Due to the time difference between the US and Middle East, unless I stay up all night, I generally have to go to bed before the results are in on election nights. This morning, I woke up to a 6-9 am electricity cut, so I wasn’t able to see the midterm results until I came into the office just now, but it did give me some time to think a little about how I felt about the meaning of the impending loss for Democrats while I was shaving in the dark.
Aside from whether my beard was uneven or not, the main problems I kept coming back to this morning are unoriginal but important. First, what happens when the majority in a democratic system wants policies that are clearly not in the country’s best interests? Second, what is the purpose of public service — actually governing in a way that you see as helping the country or hedging your bets to maintain a majority for your party?
While I was skimming the internet this morning, I was happy to see that I wasn’t the only person asking myself the second question. Ezra Klein has been mulling over the same problem:
Republicans will probably win the House today. They might win the Senate, too. But either way, the brief moment in which Democrats not only controlled Congress, but held enough seats to do big things, is over. And it’ll end in defeat.
Actually, scratchthat. It’ll end in a few dozen politicians losing their jobs. But if you see the point of politics as actually getting things done, the last two years, for Democrats, have been a stunning, historic success. Whatever else you can say about the 111th Congress, it got things done.
[…]That this has been the most “do-something” Congress we’ve seen in 40 years hasn’t made much of an impression on the public. Multiple polls have found that only a minority of voters know that the 111th Congress got more done than most congresses. That’s true even among Democrats. Nor has their productivity made the 111th Congress popular. But if they failed as politicians, they succeeded as legislators. And legislating is, at least in theory, what they came to Washington to do.
This is a sentiment that I largely agree with. To my mind, a lot of the activity of the 111th Congress wasn’t bold enough for my taste, but at the end of the day, I realize that given the nature of Republican obstructionism and American politics more generally, it’s actually kind of surprising that anything got done at all. Say what I will about the health care reforms — how I would have wanted to see more cuts in spending, less reliance on private insurance and a robust public option — but at the end of the day, 32 million people who were without insurance are projected to be covered. That’s a net gain in my book, and a substantial one at that.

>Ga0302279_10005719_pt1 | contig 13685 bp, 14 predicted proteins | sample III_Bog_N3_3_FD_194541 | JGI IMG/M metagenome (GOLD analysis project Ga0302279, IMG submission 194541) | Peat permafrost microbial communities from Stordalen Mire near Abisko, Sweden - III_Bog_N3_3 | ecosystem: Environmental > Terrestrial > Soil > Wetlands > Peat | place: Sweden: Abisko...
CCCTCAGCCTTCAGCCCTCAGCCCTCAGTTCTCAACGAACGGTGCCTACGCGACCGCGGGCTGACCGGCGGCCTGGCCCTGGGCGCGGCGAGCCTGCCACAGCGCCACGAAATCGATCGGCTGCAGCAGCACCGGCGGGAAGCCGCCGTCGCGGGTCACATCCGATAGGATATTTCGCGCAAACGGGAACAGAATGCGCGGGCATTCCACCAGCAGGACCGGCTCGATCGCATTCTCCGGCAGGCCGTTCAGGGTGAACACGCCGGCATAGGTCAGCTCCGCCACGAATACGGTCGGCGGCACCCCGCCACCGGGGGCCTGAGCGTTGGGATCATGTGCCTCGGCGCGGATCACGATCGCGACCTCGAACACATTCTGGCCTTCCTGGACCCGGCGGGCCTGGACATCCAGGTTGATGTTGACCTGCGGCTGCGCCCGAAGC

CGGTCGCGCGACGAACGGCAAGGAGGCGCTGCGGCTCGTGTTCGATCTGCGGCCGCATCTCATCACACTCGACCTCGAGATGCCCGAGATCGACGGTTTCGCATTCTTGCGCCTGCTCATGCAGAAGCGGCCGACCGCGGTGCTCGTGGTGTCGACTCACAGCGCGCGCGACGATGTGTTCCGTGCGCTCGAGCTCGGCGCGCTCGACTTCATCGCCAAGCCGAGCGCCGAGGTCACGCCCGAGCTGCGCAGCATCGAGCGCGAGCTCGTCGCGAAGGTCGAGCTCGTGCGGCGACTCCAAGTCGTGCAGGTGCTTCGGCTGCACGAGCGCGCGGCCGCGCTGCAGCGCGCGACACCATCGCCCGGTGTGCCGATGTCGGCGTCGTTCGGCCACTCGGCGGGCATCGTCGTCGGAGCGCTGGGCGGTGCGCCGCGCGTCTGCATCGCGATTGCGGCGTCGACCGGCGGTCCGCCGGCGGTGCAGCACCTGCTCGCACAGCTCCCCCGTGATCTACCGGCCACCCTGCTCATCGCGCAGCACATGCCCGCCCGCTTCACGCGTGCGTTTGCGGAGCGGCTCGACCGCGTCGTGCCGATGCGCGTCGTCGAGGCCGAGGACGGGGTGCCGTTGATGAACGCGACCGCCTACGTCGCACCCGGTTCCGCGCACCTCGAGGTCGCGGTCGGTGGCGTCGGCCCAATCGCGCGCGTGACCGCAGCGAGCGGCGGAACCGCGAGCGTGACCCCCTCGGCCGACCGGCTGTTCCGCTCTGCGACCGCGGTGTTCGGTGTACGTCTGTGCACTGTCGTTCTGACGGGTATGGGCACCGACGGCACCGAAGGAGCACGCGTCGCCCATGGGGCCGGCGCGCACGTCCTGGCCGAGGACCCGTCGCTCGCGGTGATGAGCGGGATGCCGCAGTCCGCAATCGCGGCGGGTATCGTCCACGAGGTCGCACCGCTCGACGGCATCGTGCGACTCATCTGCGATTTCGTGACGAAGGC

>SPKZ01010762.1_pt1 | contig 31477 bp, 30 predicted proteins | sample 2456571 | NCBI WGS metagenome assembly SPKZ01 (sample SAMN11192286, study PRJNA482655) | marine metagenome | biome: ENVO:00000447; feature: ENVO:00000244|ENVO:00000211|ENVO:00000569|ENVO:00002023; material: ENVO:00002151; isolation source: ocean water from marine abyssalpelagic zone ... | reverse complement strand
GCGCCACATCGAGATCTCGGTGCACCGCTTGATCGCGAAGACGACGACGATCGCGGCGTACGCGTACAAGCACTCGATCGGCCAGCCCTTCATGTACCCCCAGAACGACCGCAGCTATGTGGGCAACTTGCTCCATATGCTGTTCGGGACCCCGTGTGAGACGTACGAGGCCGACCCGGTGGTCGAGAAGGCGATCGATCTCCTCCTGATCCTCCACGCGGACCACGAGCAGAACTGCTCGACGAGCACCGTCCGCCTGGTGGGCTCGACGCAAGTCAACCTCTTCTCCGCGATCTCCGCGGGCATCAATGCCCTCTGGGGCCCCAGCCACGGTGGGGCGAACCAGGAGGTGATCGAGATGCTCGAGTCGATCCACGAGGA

Ideally, being a successful legislator and a successful politician shouldn’t be mutually exclusive. Why they are today goes back to the first question of why the majority wants clearly unhelpful policies, like permanent tax cuts for the richest Americans. I haven’t got an explanation for that, although my gut instinct is that it’s at least partially due to an American optimism (or the American dream, if you will) that drastically skews people’s image of the economic playing field and their position on it.
In any case, until the first question is sorted out and being a successful legislator is the same thing as being a successful politician, I think it’s important that besides blocking Republican follies (no small feat when we look back at 8 years of Bush), just holding a majority doesn’t actually accomplish much if you don’t use it. As a citizen, I’d much rather see a member of Congress get ousted after one term but manage to pass significant climate change legislation, than see that same member of Congress keep the seat warm while not doing anything of import.
Now finding politicians who are willing to act boldly even if that means taking one for the team, that’s another problem altogether.